Published on June 30, 2011 by Amy
The Caddo Indians of the Southern Plains who lived in Texas, Oklahoma, Lousiana, and Arkansas, have developed distinctive art forms over the years. Although the Caddos are well known for their woodcarving and basketry, they are most famous for their pottery.
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Caddo pottery artifacts have been found in the Southern Plains and these artifacts have helped researchers to trace the history of the Caddos back to about 900 AD.
In 1542, Hernando de Soto ran across the Caddos during his expedition, noted their beautiful furniture and pottery.
In the 1930s, mounds in Texas were discovered to contain both skeletons and Caddo pottery. Many of these artifacts have been displayed at the University of Texas. Besides helping anthropologists, these articles have helped modern Caddo artists to revive some of their culture’s ancient artistry.
The Caddo Indians have probably been carving wood for as long as they have been making pottery, but unfortunately, wood rots fairly quickly in Caddo territory, so older artifacts are hard to come by. The Caddo created beautiful furniture, chests, and bowls, as well as wooden mask for ceremonies.
In the Red River Valley area of Louisiana, Caddo basketry artifacts have been found that date to about 1500 AD. Not many basketry artifacts have been recovered, however, for the same reason that not many woodcarving artifacts remain: they don’t hold up well against the elements.
Although Caddo pottery served very practical purposes, it features artistic form and craftsmanship. The art of making pottery was handed down from mother to daughter, but it’s clear that each artist used her own creativity because there are so many variations in style and design.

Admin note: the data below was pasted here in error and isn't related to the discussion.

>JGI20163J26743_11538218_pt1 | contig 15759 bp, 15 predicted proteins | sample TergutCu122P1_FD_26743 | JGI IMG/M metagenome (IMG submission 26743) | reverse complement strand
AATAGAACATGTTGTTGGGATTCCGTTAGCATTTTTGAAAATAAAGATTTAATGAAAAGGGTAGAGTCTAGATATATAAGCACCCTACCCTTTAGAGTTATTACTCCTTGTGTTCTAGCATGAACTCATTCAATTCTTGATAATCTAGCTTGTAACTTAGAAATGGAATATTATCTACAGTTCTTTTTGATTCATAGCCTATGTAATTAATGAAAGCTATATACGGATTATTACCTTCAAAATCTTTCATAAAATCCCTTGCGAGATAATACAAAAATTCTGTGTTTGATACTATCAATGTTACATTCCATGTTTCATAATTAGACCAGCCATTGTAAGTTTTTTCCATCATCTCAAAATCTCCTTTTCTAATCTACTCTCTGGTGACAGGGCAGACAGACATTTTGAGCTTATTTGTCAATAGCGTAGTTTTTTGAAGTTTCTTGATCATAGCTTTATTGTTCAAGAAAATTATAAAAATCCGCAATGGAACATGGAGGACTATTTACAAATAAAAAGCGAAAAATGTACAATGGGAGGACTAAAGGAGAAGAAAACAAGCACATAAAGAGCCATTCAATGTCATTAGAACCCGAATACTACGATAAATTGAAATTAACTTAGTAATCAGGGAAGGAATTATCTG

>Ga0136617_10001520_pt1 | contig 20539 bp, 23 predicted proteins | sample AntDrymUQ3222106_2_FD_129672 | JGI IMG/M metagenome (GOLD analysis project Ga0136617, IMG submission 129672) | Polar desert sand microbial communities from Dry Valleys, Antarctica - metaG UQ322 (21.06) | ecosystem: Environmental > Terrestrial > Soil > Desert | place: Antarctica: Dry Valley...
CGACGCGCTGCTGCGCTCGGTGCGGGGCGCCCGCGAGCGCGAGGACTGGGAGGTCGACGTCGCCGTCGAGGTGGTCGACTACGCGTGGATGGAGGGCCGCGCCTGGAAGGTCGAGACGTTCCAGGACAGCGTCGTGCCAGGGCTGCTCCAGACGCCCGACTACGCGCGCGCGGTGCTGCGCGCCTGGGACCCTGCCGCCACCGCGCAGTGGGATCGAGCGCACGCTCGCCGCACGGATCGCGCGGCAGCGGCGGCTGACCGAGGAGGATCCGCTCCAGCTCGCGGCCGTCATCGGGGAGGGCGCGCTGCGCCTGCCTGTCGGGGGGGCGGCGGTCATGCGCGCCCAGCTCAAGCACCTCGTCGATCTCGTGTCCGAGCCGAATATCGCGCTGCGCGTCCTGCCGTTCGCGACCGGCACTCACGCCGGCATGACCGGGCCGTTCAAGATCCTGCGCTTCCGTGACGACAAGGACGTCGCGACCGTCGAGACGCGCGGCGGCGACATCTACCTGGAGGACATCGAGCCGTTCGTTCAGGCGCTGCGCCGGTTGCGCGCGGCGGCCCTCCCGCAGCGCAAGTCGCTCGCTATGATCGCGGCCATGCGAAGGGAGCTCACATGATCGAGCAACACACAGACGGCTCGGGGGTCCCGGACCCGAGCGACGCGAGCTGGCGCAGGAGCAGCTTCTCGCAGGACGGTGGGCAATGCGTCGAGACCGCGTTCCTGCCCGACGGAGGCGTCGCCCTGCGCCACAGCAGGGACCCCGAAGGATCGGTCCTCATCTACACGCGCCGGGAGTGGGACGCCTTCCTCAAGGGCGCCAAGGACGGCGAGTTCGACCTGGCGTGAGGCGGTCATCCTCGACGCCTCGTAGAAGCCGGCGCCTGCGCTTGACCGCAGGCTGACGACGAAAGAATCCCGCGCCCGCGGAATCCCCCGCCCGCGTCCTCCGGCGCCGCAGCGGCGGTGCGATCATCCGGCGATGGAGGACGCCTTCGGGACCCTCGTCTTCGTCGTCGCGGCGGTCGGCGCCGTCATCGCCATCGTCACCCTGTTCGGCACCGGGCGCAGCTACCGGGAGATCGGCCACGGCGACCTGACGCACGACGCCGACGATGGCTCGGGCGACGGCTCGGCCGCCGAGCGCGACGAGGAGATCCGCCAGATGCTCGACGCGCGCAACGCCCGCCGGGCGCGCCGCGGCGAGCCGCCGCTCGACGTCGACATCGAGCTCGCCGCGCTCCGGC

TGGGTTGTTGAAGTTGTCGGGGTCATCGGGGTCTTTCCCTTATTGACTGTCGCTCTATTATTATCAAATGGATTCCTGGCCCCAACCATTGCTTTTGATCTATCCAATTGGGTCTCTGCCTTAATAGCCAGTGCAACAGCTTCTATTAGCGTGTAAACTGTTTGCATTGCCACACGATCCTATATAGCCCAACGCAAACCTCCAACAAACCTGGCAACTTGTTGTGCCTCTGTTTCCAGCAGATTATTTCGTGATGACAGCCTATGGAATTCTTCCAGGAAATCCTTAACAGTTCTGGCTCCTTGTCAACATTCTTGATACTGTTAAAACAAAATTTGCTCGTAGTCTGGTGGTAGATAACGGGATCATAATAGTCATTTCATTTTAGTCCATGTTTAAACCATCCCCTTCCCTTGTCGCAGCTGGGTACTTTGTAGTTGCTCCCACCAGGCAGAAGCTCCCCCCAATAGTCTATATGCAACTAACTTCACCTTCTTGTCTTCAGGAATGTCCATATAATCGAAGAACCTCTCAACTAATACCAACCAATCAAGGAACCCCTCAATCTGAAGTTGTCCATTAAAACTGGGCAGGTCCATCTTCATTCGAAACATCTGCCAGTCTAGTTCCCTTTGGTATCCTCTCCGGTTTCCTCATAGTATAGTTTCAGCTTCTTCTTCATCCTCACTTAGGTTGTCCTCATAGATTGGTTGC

Flared rims and gracious curves are often seen in Caddo pottery. There are also linear designs on the outside of the pottery as well as feather and diamond shapes. The pottery is generally very sturdy.
The oldest art produced by the Caddo Indians was found in Lousiana, which indicates that they originated there. Newer artifacts have been found in Oklahoma and Texas, indicating a migration west.
The Caddo Indians are a confederation of roughly 30 tribes that shared the same language. Today, Caddo artists live mainly in Oklahoma. There are several Caddo galleries and art museums in Oklahoma and Texas. The University of Texas at Austin has featured Caddo art in exhibits on its campus.
With the discovery of ancient Caddo artifacts, modern Caddo artists have been rejuvenated by their ancestor’s works. Some Caddo artists, as well as non-Caddo artists who are inspired by Caddo art, have developed new techniques that mimic ancient artifacts. These modern pieces sell well in the marketplace, creating a larger supply of items for collectors who cannot afford antique pottery.
Archaeologists have uncovered many types of Caddo pottery vessels. There are bottles, bowls, and urns. These vessels are decorated in a myriad of ways. Caddo pottery may have cross-hatching, imprinted shapes, pinched ridges, appliques and even fingernail impressions. They may be small or very large, and they may have a rough surface or be very smooth and shiny. These differences in form and function are evidence that Caddo artists used their originality and creativity.